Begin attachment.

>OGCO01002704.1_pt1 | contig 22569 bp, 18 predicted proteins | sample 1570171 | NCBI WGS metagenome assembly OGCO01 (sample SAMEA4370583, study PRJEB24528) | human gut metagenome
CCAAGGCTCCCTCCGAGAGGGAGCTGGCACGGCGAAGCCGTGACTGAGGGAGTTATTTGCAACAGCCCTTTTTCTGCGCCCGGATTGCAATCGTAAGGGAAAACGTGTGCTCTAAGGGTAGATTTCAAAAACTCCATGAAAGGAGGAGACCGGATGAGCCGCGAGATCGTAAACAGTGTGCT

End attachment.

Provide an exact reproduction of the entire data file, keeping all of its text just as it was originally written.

>OGCO01002704.1_pt1 | contig 22569 bp, 18 predicted proteins | sample 1570171 | NCBI WGS metagenome assembly OGCO01 (sample SAMEA4370583, study PRJEB24528) | human gut metagenome
CCAAGGCTCCCTCCGAGAGGGAGCTGGCACGGCGAAGCCGTGACTGAGGGAGTTATTTGCAACAGCCCTTTTTCTGCGCCCGGATTGCAATCGTAAGGGAAAACGTGTGCTCTAAGGGTAGATTTCAAAAACTCCATGAAAGGAGGAGACCGGATGAGCCGCGAGATCGTAAACAGTGTGCT